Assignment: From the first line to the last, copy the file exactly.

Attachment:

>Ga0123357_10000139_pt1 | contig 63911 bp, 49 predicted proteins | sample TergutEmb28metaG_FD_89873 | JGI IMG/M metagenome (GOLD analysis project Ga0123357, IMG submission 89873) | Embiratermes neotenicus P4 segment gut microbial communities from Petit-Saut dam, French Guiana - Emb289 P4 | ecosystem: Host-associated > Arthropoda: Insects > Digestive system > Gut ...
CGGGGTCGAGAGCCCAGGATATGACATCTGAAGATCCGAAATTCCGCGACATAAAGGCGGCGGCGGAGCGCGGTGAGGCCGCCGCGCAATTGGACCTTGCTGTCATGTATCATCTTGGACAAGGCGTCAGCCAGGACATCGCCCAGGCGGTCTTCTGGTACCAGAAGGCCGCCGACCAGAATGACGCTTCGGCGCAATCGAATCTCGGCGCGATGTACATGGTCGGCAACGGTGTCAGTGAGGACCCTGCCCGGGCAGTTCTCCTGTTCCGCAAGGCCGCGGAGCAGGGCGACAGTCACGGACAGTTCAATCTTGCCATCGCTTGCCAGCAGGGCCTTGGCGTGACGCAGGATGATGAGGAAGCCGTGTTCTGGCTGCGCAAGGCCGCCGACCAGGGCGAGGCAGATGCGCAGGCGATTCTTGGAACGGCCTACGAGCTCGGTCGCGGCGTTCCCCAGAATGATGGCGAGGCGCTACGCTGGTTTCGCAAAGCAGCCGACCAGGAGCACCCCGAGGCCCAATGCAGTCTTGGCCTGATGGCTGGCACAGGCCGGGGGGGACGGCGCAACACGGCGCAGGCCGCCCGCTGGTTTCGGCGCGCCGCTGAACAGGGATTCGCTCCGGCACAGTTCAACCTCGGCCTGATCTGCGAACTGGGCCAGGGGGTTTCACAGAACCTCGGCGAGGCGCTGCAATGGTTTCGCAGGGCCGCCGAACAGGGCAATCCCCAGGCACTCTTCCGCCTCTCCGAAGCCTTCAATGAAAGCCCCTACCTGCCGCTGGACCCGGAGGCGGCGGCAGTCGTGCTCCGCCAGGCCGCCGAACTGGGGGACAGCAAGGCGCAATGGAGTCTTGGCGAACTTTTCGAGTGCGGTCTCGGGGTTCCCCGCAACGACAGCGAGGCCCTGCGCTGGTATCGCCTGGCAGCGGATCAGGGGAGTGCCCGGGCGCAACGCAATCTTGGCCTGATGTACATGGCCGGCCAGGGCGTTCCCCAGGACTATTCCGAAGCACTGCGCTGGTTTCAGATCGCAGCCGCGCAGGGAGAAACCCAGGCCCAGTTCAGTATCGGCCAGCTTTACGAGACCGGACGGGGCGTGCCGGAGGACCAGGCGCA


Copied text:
>Ga0123357_10000139_pt1 | contig 63911 bp, 49 predicted proteins | sample TergutEmb28metaG_FD_89873 | JGI IMG/M metagenome (GOLD analysis project Ga0123357, IMG submission 89873) | Embiratermes neotenicus P4 segment gut microbial communities from Petit-Saut dam, French Guiana - Emb289 P4 | ecosystem: Host-associated > Arthropoda: Insects > Digestive system > Gut ...
CGGGGTCGAGAGCCCAGGATATGACATCTGAAGATCCGAAATTCCGCGACATAAAGGCGGCGGCGGAGCGCGGTGAGGCCGCCGCGCAATTGGACCTTGCTGTCATGTATCATCTTGGACAAGGCGTCAGCCAGGACATCGCCCAGGCGGTCTTCTGGTACCAGAAGGCCGCCGACCAGAATGACGCTTCGGCGCAATCGAATCTCGGCGCGATGTACATGGTCGGCAACGGTGTCAGTGAGGACCCTGCCCGGGCAGTTCTCCTGTTCCGCAAGGCCGCGGAGCAGGGCGACAGTCACGGACAGTTCAATCTTGCCATCGCTTGCCAGCAGGGCCTTGGCGTGACGCAGGATGATGAGGAAGCCGTGTTCTGGCTGCGCAAGGCCGCCGACCAGGGCGAGGCAGATGCGCAGGCGATTCTTGGAACGGCCTACGAGCTCGGTCGCGGCGTTCCCCAGAATGATGGCGAGGCGCTACGCTGGTTTCGCAAAGCAGCCGACCAGGAGCACCCCGAGGCCCAATGCAGTCTTGGCCTGATGGCTGGCACAGGCCGGGGGGGACGGCGCAACACGGCGCAGGCCGCCCGCTGGTTTCGGCGCGCCGCTGAACAGGGATTCGCTCCGGCACAGTTCAACCTCGGCCTGATCTGCGAACTGGGCCAGGGGGTTTCACAGAACCTCGGCGAGGCGCTGCAATGGTTTCGCAGGGCCGCCGAACAGGGCAATCCCCAGGCACTCTTCCGCCTCTCCGAAGCCTTCAATGAAAGCCCCTACCTGCCGCTGGACCCGGAGGCGGCGGCAGTCGTGCTCCGCCAGGCCGCCGAACTGGGGGACAGCAAGGCGCAATGGAGTCTTGGCGAACTTTTCGAGTGCGGTCTCGGGGTTCCCCGCAACGACAGCGAGGCCCTGCGCTGGTATCGCCTGGCAGCGGATCAGGGGAGTGCCCGGGCGCAACGCAATCTTGGCCTGATGTACATGGCCGGCCAGGGCGTTCCCCAGGACTATTCCGAAGCACTGCGCTGGTTTCAGATCGCAGCCGCGCAGGGAGAAACCCAGGCCCAGTTCAGTATCGGCCAGCTTTACGAGACCGGACGGGGCGTGCCGGAGGACCAGGCGCA